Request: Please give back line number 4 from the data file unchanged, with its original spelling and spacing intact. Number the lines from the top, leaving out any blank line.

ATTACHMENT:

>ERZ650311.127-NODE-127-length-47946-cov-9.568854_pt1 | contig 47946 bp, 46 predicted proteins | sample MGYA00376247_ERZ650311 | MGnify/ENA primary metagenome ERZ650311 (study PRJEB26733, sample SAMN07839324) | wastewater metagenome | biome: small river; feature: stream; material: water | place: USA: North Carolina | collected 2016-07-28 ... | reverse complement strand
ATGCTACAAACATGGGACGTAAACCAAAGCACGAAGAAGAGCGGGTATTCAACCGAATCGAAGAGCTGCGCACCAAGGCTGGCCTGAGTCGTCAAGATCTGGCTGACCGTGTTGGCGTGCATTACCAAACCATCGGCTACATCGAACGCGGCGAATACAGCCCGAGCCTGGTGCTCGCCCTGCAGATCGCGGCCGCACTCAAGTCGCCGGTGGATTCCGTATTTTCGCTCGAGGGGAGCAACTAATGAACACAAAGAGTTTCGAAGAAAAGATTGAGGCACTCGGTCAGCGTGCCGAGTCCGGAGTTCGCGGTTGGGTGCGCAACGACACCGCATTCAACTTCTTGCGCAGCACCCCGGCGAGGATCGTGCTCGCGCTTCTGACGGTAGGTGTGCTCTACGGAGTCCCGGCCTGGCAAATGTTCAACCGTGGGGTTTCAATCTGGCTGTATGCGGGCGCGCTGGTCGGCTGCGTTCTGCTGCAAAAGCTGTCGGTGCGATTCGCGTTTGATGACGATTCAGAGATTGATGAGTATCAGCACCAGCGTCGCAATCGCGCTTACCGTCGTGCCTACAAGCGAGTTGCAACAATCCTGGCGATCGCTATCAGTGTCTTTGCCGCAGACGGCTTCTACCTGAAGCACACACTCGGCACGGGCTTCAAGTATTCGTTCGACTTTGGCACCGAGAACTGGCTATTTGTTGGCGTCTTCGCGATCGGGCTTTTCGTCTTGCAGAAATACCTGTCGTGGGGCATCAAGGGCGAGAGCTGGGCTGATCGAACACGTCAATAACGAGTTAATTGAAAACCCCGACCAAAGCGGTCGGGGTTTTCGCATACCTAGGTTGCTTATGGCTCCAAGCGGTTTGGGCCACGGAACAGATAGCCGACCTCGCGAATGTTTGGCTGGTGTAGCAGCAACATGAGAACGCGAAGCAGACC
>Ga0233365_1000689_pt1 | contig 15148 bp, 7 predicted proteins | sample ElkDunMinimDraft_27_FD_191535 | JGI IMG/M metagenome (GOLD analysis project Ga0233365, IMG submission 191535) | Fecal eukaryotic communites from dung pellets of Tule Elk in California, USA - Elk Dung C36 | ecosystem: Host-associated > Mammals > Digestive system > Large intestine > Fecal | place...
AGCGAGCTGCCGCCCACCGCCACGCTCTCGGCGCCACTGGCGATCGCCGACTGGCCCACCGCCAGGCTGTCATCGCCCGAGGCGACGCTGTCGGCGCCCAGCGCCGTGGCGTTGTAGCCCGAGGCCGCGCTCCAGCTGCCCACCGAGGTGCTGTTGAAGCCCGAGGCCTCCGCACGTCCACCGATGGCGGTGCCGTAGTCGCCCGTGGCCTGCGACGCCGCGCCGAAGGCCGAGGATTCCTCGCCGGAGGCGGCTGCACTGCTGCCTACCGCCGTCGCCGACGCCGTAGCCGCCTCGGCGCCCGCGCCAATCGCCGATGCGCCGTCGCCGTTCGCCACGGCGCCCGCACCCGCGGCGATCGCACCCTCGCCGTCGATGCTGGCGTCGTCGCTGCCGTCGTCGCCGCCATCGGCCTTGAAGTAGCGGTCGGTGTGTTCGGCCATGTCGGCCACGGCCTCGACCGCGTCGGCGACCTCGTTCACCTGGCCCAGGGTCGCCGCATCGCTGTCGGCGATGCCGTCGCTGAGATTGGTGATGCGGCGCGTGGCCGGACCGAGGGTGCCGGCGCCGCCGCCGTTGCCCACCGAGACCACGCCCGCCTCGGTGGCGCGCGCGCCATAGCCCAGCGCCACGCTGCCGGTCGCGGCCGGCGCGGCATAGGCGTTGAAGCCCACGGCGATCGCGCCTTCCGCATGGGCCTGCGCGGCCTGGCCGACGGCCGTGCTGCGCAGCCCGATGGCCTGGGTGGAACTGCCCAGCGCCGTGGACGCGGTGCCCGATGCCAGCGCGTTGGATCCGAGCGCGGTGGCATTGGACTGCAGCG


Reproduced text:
AGCGAGCTGCCGCCCACCGCCACGCTCTCGGCGCCACTGGCGATCGCCGACTGGCCCACCGCCAGGCTGTCATCGCCCGAGGCGACGCTGTCGGCGCCCAGCGCCGTGGCGTTGTAGCCCGAGGCCGCGCTCCAGCTGCCCACCGAGGTGCTGTTGAAGCCCGAGGCCTCCGCACGTCCACCGATGGCGGTGCCGTAGTCGCCCGTGGCCTGCGACGCCGCGCCGAAGGCCGAGGATTCCTCGCCGGAGGCGGCTGCACTGCTGCCTACCGCCGTCGCCGACGCCGTAGCCGCCTCGGCGCCCGCGCCAATCGCCGATGCGCCGTCGCCGTTCGCCACGGCGCCCGCACCCGCGGCGATCGCACCCTCGCCGTCGATGCTGGCGTCGTCGCTGCCGTCGTCGCCGCCATCGGCCTTGAAGTAGCGGTCGGTGTGTTCGGCCATGTCGGCCACGGCCTCGACCGCGTCGGCGACCTCGTTCACCTGGCCCAGGGTCGCCGCATCGCTGTCGGCGATGCCGTCGCTGAGATTGGTGATGCGGCGCGTGGCCGGACCGAGGGTGCCGGCGCCGCCGCCGTTGCCCACCGAGACCACGCCCGCCTCGGTGGCGCGCGCGCCATAGCCCAGCGCCACGCTGCCGGTCGCGGCCGGCGCGGCATAGGCGTTGAAGCCCACGGCGATCGCGCCTTCCGCATGGGCCTGCGCGGCCTGGCCGACGGCCGTGCTGCGCAGCCCGATGGCCTGGGTGGAACTGCCCAGCGCCGTGGACGCGGTGCCCGATGCCAGCGCGTTGGATCCGAGCGCGGTGGCATTGGACTGCAGCG